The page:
A couple of weeks ago I revealed that I was one of a select few bloggers and MVPs who had been selected to receive a review laptop from Microsoft and AMD.
The review machine sent was a Acer Ferrari 1000 that arrived fully loaded with Windows Vista Ultimate and Office 2007 Professional Plus.
In the interest of full disclosure the email offering me the review laptop gave me three options:
- Send the unit back to Microsoft
- Give the unit away
- Keep the unit.
I have opted to keep the unit for reasons that I outlined here. Some have voiced concern that this will place undue bias on any review that I write of the hardware or software. I don't feel any obligation to only say nice things about the device or the OS, but you be the judge.
I already blogged about my unboxing experience - check it out here.
The first thing I needed to do was to get the machine into a state similar to how I would actually use it. When I received it the machine was installed in a Workgroup (of course) and was configured to autologon as a user that was a member of the Administrators group. Not how I would recommend running any OS on a daily basis. On the plus side it was running CA Anti Virus software, which is a good thing. I've unboxed review machines before to find them sans AV software and it is a pet peeve of mine.
To make it a more realistic review I renamed the machine and joined it to my domain. I now log on as a standard, unprivileged user.
Lastly I installed some of the software I need to do my thing. This included Windows Live Writer, which I am using to write this post, and TechSmith SnagIt, which I will use for all the screenshots.
A visual tour of the Laptop
As you can see in the photo below there was quite a bit in the box to get through. Click on any of the photos in this post for a larger image.
Along the front edge of the laptop there is:
A - Multi card reader that supports SD, Memory Stick/Pro, MMC and XD.
B - Left and right speakers.
C - Audio Line in.
D - Microphone in.
E - Headphones jack with SPDF optical output. Great for connecting the laptop to your home theater system
F - Bluetooth enable/disable soft switch.
G - Wi-Fi enable/disable soft switch
The top of the front panel, in front of the keyboard, has some nice detail.
Notice that the speakers vented on the front are also vented above. This make for reasonable listening when you are using the laptop. The model name Ferrari 1000 is etched into the metal buttons in front of the touchpad. I have never been a fan of touchpads because my thumbs drag on them as I type, which can cause ghost clicks. I find this particular touchpad very touchy. Fortunately it is easy to easy to disable with a function key.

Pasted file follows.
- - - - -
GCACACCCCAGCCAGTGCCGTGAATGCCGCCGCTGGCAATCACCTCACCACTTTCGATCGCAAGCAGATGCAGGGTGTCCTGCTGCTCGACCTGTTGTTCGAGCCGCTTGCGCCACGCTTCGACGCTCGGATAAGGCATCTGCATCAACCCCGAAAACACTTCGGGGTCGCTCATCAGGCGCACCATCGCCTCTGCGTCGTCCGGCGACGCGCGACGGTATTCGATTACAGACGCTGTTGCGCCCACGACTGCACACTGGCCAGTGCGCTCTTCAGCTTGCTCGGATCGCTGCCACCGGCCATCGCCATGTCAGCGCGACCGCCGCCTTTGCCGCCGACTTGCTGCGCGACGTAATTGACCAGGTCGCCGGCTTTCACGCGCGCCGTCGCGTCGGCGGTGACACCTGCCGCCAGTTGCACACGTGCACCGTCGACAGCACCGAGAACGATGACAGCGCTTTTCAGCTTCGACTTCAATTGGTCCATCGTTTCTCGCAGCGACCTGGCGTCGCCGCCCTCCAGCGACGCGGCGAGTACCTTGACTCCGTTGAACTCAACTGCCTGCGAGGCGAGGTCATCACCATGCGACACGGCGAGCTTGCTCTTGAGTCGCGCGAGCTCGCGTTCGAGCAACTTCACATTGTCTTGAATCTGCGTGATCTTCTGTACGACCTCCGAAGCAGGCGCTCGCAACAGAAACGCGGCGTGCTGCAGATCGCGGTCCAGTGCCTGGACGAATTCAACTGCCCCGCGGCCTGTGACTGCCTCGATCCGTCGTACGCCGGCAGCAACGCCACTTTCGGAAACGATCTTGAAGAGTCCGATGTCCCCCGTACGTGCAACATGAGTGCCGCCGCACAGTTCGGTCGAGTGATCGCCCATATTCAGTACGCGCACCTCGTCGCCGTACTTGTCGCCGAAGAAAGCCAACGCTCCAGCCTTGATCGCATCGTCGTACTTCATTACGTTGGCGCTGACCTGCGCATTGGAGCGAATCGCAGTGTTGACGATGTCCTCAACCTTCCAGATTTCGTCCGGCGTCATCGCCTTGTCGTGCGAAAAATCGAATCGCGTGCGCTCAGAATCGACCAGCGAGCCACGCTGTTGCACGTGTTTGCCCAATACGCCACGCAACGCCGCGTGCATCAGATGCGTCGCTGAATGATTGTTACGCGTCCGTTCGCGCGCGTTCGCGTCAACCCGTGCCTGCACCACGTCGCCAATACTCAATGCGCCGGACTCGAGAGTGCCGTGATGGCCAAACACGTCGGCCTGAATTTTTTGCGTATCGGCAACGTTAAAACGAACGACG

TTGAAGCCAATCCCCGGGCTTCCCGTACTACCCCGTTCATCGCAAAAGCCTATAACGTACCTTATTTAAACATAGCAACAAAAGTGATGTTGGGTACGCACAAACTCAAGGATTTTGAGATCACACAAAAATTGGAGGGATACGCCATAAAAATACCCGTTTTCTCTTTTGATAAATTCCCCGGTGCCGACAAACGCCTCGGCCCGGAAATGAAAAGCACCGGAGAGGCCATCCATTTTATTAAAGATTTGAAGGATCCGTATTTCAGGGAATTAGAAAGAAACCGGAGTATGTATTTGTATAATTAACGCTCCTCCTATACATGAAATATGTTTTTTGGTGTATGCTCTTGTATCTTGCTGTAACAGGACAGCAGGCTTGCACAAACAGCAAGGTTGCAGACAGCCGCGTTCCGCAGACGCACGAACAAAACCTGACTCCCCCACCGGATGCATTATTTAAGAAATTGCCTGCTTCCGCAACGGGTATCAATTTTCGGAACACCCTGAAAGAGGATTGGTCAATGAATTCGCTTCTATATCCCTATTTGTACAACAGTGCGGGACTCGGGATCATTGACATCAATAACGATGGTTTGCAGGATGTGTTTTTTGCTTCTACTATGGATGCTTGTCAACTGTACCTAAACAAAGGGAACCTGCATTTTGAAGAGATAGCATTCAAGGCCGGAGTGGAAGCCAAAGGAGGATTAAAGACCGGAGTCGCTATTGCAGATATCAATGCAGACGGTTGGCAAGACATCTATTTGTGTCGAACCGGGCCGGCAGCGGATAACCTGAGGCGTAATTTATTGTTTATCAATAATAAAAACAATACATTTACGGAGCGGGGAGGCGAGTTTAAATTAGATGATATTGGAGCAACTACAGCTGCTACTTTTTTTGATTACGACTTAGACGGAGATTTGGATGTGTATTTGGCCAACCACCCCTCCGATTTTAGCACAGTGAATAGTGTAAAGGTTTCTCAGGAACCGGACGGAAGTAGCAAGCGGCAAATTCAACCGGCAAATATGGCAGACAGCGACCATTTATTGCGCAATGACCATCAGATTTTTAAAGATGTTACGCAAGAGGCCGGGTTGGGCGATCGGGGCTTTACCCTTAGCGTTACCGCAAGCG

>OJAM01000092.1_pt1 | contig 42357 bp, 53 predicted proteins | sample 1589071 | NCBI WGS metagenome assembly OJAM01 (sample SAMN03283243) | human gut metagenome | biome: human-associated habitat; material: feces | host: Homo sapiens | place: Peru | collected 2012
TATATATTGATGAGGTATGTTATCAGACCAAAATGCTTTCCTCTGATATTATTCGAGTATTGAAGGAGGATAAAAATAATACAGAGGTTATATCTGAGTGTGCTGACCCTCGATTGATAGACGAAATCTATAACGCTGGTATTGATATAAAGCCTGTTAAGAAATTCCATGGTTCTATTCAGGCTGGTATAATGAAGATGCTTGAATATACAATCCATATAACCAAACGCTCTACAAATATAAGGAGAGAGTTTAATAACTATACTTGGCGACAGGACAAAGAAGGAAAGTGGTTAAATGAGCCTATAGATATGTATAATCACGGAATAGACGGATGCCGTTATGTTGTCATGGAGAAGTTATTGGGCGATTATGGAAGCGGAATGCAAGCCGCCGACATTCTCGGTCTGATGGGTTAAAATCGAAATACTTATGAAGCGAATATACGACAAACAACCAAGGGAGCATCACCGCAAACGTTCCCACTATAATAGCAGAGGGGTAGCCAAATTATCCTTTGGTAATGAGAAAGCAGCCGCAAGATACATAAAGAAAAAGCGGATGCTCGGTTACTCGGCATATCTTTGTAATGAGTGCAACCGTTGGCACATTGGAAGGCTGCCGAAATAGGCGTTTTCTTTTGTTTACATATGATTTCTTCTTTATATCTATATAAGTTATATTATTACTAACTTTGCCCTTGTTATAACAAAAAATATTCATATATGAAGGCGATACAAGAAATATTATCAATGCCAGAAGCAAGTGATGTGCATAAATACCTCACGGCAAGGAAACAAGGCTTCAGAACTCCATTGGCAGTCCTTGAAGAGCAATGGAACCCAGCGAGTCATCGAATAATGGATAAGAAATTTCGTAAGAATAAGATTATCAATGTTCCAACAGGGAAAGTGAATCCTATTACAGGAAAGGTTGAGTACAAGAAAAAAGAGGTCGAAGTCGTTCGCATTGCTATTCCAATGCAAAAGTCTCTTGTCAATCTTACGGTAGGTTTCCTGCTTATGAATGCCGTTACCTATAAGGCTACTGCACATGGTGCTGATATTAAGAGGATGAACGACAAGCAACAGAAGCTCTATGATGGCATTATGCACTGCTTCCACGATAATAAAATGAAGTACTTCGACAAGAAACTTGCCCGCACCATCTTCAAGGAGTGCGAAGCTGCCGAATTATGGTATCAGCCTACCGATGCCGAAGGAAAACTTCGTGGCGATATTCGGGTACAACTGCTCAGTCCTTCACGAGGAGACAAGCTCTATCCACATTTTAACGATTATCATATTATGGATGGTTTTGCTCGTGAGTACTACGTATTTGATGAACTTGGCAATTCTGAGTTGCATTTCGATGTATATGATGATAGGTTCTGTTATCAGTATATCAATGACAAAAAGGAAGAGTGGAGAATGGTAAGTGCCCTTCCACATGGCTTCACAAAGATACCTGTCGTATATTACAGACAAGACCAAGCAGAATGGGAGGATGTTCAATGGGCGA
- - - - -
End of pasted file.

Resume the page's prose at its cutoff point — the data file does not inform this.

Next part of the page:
In front of the touchpad buttons there is a recession into which the inbuilt web camera seats when you close the lid.
On the leading edge are a number of indicator lights including power state (i.e. on or off), Bluetooth state, Wi-Fi state and charge indicator.
Above the keyboard the nice detail continues. On the left is the power button.
And on the right there are a number programmable buttons across the top and three indicator lights down the side.
Left to right the buttons (by default) launch email, the browser, the Acer Empowering Technology tool (which is not installed so it errors) and the Launch Manager.
The Launch Manager can be used to reassign what these buttons do. The indicator lights, top to bottom are Caps Lock, Num Lock and Hard Disk Activity.
The white power button, the yellow launch buttons and the indicator lights are backlit, which looks pretty cool. Even better, whenever a button is pressed the red lines around the buttons also light up. It looks good, especially if you are up late writing a lengthy blog post in a dimly lit room.
On the right side of the unit you will find two USB 2.0 ports, 10/100/1000 Ethernet, modem and VGA connectors.
I dislike the practice of putting VGA on the side. I much prefer this on the back. The reason - it makes for some really nasty cable twisting if you happen to want your monitor on the OTHER side.
The red trim on the side of the screen is recessed and this gives the side profile a nice look.
The back of the screen looks great, but it is hard to do it justice with a flash photo.
The bulk of the area is laminated carbon fiber and it give the unit quite a distinctive and striking look. The dancing horse Ferrari logo does little for me and the Acer logo even less. At the top of the screen in the middle there is a web camera that can be rotated to point towards the user or away from the user as if you are looking out from the back of the screen.
In the lower left of the photo above there is the docking station connector. In the lower right is the power in socket. Between these two connectors is all battery.
On the left side of the laptop there is the obligatory Kensington lock slot, a large vent, a IEEE 1394 FireWire port, a powered USB 2.0 port and a PCMCIA slot.